I had revenge. I pointed out her flaws, got under her skin, tried to make her feel all the hurt and pain I had felt.  I thought that it would make me feel better, but guess what? I felt like crap. I chose to hold on to my anger and pain, bury it very deep, and hide it by acting crazy and slap-happy all the time. I caused major damage to my sister, and she caused major damage to me. I was left a shell, acting confident and proud, and feeling worthless and unloveable on the inside, utterly alone. The wounds in my soul were infected, even though I had forced a scab over them and pretended they didn’t exist, and they gnawed in my mind.

Opening the Wound.

It took years to begin breaking the seal. It was on retreat this past spring that I was listening to a talk about the Our Father, and the line jumped out at me: “…Forgive us our trespasses, as we forgive those who trespass against us…” All of a sudden, I heard that still, small Voice in the back of my mind.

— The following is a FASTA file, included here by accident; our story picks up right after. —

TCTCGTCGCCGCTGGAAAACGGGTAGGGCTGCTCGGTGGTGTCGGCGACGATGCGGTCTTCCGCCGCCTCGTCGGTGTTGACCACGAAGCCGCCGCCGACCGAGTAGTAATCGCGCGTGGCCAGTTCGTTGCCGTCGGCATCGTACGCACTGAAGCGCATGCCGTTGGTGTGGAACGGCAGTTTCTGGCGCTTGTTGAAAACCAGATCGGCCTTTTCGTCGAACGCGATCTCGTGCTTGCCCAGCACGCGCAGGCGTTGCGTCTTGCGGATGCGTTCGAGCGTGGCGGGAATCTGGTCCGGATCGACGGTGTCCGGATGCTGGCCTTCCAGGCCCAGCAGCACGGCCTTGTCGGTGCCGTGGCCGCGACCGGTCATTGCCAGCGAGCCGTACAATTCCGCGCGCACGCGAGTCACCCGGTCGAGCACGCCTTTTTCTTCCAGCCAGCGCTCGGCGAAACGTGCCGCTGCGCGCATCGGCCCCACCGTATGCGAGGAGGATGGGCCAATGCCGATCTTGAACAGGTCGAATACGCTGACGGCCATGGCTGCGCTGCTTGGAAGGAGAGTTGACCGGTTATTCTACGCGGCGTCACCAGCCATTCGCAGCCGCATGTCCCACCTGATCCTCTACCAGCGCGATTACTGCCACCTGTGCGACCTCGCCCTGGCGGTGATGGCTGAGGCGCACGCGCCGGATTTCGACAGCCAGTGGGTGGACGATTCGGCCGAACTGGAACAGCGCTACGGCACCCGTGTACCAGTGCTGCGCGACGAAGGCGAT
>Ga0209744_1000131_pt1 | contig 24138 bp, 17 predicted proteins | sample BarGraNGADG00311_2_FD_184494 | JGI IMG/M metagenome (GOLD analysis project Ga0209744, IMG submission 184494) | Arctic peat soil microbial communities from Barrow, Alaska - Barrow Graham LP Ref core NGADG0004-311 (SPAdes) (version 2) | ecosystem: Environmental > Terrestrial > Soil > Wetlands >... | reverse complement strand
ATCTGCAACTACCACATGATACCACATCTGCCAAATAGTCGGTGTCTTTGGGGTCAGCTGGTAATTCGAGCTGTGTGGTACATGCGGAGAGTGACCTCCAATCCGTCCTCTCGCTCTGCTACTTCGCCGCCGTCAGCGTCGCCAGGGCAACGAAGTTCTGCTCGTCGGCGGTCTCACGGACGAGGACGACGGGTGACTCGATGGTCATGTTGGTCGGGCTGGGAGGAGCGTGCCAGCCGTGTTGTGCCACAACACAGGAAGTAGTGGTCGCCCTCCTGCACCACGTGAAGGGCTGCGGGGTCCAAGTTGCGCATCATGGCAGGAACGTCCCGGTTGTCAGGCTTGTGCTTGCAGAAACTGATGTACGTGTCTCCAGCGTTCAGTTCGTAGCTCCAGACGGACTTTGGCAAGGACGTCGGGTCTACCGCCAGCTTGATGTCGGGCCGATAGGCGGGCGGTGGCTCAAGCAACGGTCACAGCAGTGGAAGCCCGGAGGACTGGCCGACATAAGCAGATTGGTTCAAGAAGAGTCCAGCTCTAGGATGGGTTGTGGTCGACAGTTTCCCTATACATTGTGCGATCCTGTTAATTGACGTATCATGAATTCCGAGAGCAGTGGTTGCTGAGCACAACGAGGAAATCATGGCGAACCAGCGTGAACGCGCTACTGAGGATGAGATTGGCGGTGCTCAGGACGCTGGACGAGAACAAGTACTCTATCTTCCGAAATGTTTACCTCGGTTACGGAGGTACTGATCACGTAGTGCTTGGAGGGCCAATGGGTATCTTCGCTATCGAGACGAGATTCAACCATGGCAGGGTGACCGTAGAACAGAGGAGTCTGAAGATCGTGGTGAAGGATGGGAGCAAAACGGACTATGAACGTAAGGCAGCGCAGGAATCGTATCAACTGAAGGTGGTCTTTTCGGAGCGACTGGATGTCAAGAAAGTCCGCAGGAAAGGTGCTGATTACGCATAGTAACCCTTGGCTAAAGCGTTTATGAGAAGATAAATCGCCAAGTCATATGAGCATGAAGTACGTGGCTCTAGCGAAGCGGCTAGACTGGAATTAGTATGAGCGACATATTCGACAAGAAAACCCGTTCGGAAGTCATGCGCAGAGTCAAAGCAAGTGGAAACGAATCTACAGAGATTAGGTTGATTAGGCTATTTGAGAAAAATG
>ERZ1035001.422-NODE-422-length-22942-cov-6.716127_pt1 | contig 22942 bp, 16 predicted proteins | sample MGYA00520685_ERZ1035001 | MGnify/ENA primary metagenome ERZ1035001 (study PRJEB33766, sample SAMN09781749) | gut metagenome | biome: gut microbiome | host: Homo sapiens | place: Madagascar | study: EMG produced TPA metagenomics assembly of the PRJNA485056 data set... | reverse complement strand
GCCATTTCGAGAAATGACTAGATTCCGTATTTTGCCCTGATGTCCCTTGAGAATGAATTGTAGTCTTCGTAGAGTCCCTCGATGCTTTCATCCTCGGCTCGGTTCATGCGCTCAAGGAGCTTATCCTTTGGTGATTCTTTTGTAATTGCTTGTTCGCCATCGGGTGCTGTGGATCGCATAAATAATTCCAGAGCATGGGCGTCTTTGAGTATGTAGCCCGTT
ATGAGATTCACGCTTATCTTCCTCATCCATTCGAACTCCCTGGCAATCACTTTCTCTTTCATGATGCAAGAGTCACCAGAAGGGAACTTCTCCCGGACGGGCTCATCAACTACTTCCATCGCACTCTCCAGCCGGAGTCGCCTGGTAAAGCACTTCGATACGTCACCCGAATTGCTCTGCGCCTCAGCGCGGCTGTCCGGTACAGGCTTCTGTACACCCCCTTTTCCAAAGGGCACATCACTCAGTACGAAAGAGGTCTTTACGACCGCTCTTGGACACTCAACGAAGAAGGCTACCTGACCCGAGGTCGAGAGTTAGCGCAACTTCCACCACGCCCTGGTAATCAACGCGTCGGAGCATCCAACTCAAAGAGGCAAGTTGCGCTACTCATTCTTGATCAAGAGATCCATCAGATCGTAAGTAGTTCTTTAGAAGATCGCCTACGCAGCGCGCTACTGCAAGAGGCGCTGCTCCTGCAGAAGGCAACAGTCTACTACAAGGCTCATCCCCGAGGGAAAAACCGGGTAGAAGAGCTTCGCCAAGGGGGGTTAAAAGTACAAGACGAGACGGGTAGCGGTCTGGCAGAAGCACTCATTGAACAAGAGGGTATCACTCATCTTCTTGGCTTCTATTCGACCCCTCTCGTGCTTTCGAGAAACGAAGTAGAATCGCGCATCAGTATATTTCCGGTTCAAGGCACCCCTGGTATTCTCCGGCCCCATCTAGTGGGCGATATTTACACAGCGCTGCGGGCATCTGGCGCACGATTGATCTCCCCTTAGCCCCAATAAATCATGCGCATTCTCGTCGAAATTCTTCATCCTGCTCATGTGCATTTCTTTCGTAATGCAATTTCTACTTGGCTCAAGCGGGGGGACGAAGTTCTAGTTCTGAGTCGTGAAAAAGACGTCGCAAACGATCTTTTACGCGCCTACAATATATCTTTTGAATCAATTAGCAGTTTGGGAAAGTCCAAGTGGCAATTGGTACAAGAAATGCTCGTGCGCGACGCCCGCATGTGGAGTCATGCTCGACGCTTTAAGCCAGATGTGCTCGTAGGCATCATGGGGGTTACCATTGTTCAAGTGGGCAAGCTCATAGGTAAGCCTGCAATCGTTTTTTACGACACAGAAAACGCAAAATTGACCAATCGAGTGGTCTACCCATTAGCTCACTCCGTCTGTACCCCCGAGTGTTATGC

“I forgave those who crucified me for what they did. Why can’t you forgive your sister for her wounds to you? Why can’t you ask her forgiveness for the wounds you gave her?”

The answer is that I was scared. I was proud. I had wrapped my entire identity around those wounds. I couldn’t help but hear all of her taunts every time I saw a mirror. I took out my own insecurities on other people, the same way my sister did with me. I was a poor friend, always focused on myself, insulting the people I called friends. I believed I was totally unloveable, and so shied away from close friendships, acting crazy and strange so that people wouldn’t want to be near me.  I didn’t know any other way of life. I didn’t know who I would be if I moved on from the grudges.

But God hit me over the head with it for that entire weekend. I had a long talk with a priest, and he told me that the only way I could start to heal would be if I forgave and asked forgiveness. I was terrified  but I went and did it. I begged my sister’s forgiveness a few days later. The seal had begun to crack.

OWCH.